Tag Archives: Leadership

Take Away Harvard’s Nonprofit Status


By Annie Lowrey – There’s an old line about how the United States government is an insurance conglomerate protected by an army.

Harvard is a real-estate and hedge-fund concern that happens to have a college attached.

From a purely utilitarian perspective, there are causes that need that $350 million more. Groups like GiveWell are devoted to figuring out where a dollar does the most good. It recommends initiatives like deworming in very low-income countries.

Harvard, at the same time, is spending a billion dollars upgrading its coeds’ convenient, riverfront housing. If it wanted to maximize its $32 billion worth of utility, it could, say, admit more students, especially poor ones, reduce its focus on property development, and double down on its focus on research, which currently makes up $800 million of its $4.2 billion in annual operating expenses. more> http://tinyurl.com/lr6ldlt

How To Trick Your Brain To Hold On To Positive Habit Changes


BOOK REVIEW

Making Habits, Breaking Habits, Author: Jeremy Dean.

By Jane Porter – The notion that a habit takes 21 days to form if you stick to it every day is a myth.

On average, a habit takes more like 66 days to form, with more intensive habits like doing 50 sit-ups every morning taking around 84 days to form. But these figures will often vary greatly from person to person.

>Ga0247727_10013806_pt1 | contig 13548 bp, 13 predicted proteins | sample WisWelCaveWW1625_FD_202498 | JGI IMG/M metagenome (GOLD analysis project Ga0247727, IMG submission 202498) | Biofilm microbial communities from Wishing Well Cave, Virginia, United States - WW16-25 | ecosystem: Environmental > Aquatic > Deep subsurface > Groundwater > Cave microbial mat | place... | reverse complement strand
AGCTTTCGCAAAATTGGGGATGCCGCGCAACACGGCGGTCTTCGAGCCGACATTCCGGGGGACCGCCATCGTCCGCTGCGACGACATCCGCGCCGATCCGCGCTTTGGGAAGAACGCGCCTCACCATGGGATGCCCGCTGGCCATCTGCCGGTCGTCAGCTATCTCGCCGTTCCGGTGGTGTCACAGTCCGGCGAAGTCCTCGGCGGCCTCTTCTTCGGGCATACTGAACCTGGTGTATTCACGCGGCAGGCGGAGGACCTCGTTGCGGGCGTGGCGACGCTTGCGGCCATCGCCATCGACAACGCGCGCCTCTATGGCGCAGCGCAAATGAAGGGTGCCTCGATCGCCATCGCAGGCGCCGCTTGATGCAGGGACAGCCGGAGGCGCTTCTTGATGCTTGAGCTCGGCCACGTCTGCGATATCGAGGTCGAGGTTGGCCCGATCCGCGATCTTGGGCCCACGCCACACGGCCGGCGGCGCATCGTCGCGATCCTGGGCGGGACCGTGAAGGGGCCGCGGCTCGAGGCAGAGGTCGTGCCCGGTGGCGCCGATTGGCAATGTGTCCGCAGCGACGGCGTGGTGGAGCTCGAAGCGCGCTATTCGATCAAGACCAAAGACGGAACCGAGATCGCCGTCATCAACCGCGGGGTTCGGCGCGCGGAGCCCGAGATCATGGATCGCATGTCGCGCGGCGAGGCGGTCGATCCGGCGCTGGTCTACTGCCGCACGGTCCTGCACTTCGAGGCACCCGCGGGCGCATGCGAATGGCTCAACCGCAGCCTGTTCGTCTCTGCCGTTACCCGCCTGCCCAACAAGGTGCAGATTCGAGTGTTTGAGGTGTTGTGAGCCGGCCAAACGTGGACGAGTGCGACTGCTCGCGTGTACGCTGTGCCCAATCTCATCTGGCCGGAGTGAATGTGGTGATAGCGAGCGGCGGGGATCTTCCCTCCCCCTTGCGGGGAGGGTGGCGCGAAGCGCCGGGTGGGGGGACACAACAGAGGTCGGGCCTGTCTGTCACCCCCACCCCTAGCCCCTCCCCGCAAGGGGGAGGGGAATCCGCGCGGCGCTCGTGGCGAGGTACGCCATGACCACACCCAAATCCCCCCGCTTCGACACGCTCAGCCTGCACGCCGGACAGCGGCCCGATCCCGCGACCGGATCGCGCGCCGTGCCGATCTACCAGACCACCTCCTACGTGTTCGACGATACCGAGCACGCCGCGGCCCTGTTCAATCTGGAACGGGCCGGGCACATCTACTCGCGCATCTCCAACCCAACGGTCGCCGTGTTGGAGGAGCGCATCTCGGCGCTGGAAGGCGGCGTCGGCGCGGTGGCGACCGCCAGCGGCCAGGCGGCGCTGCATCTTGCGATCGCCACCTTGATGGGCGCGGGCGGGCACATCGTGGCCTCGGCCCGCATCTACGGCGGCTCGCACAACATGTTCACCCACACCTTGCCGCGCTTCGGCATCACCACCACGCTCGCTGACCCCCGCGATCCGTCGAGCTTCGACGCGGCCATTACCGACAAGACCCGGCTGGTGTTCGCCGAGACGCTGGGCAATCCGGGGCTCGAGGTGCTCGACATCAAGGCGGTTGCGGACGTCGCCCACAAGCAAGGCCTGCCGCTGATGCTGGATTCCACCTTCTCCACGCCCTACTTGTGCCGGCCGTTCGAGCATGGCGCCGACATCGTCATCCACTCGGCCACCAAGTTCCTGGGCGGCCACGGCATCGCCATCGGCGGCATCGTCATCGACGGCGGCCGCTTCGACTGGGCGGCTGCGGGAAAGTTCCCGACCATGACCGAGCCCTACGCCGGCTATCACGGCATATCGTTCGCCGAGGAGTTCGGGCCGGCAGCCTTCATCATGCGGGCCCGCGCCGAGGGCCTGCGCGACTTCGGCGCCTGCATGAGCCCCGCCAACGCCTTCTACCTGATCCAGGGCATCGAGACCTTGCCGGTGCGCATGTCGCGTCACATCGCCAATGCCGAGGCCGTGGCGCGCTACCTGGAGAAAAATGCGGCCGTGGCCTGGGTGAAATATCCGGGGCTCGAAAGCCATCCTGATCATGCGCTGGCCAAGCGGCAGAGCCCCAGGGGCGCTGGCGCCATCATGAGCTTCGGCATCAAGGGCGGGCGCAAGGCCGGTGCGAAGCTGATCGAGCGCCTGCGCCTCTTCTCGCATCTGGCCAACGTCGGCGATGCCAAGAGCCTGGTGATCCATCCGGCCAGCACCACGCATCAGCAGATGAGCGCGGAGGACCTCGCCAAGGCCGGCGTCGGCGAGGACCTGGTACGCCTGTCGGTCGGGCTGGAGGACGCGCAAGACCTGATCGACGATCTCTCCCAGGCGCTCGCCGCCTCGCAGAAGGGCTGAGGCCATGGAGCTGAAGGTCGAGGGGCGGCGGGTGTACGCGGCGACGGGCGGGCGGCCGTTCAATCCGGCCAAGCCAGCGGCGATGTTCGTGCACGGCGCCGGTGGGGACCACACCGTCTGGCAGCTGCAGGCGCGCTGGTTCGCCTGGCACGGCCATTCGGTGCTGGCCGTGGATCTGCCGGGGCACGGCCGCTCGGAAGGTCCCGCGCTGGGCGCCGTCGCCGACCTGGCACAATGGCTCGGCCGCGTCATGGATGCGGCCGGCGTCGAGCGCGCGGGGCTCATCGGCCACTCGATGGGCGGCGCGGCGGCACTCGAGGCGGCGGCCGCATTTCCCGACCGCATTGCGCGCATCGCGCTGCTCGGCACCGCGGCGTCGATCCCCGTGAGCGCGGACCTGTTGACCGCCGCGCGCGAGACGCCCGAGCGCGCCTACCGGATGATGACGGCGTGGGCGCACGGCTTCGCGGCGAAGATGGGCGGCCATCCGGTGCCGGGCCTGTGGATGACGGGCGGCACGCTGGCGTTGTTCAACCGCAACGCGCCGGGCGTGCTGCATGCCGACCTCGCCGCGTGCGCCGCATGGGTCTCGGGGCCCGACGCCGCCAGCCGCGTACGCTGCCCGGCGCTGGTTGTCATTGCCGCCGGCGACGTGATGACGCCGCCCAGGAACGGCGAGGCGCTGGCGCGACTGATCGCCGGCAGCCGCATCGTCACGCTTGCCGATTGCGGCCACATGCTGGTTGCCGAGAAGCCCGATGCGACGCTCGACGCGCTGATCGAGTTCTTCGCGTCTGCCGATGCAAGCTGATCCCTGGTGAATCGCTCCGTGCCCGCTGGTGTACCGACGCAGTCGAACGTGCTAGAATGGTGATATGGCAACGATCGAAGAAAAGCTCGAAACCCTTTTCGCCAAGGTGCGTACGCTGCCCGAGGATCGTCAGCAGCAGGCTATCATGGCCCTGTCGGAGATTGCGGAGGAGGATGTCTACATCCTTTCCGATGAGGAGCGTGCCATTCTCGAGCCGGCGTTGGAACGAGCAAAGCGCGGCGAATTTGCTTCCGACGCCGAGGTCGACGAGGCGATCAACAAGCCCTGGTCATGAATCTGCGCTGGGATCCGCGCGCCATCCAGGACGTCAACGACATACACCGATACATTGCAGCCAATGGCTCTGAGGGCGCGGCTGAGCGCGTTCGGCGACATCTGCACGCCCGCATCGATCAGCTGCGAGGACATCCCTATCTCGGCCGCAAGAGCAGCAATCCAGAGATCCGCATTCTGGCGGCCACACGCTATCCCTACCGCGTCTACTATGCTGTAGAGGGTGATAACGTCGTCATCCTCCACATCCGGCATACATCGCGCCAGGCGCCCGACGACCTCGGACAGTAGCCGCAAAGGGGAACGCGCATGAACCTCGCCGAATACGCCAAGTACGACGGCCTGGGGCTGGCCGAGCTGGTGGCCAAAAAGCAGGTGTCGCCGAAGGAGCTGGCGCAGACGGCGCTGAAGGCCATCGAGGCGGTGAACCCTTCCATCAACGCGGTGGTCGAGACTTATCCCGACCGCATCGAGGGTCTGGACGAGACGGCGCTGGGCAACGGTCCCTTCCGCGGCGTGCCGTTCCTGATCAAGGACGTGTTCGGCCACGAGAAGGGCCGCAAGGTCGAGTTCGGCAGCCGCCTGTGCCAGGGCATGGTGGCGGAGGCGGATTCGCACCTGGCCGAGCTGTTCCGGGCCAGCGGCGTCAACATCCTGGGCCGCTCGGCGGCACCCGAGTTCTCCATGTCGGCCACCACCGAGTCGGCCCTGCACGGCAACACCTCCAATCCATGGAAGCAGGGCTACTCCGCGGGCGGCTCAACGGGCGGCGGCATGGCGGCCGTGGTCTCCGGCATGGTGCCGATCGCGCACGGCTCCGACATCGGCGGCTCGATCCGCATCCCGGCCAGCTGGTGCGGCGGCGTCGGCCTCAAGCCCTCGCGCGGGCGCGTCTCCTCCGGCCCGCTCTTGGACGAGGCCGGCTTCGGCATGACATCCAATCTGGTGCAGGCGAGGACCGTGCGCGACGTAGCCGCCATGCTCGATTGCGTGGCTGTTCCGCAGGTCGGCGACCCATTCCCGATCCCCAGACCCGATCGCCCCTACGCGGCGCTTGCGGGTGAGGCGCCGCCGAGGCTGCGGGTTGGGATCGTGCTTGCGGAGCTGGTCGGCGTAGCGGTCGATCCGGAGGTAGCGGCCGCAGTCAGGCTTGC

Forming habits that stick isn’t about finding a magic number. It’s about being aware of your behaviors and environment and their effects on your brain. more> http://tinyurl.com/orahkqu

Financialization in telecom


By George Mattathil – With all these things going on, one would think that there would be an earnest effort to find out what is wrong.

Instead, the preoccupation in the media and industry is with “net neutrality” confusion, which the FCC Chairman summed up: “the idea of net neutrality has been discussed for a decade with no lasting results.” more> http://wp.me/p4erPG-5j

How We Think


BOOK REVIEW

How We Think, Author: John Dewey.

By Maria Popova – What separates thinking, a basic human faculty we take for granted, from thinking well?

What it takes to train ourselves into mastering the art of thinking, and how we can channel our natural curiosity in a productive way when confronted with an overflow of information.

A subject urgently relevant today, in our age of snap judgments and instant opinions. more> http://tinyurl.com/knfc3fz

Which candidate should you vote for this fall?


By Matthew Yglesias – Most of American politics can be explained with a single liberal-conservative axis, but that at certain points in time — notably the middle of the 20th century — a second axis related to racial equality issues was also very important.

During the time when the racial axis was scrambled, the parties were not perfectly sorted around liberalism versus conservatism.

A lot of southerners with conservatives views on economics were in the Democratic Party for reasons related to white supremacy, and some northerners with moderate views on economics and liberal views on race were Republicans. more> http://tinyurl.com/pvxv7hb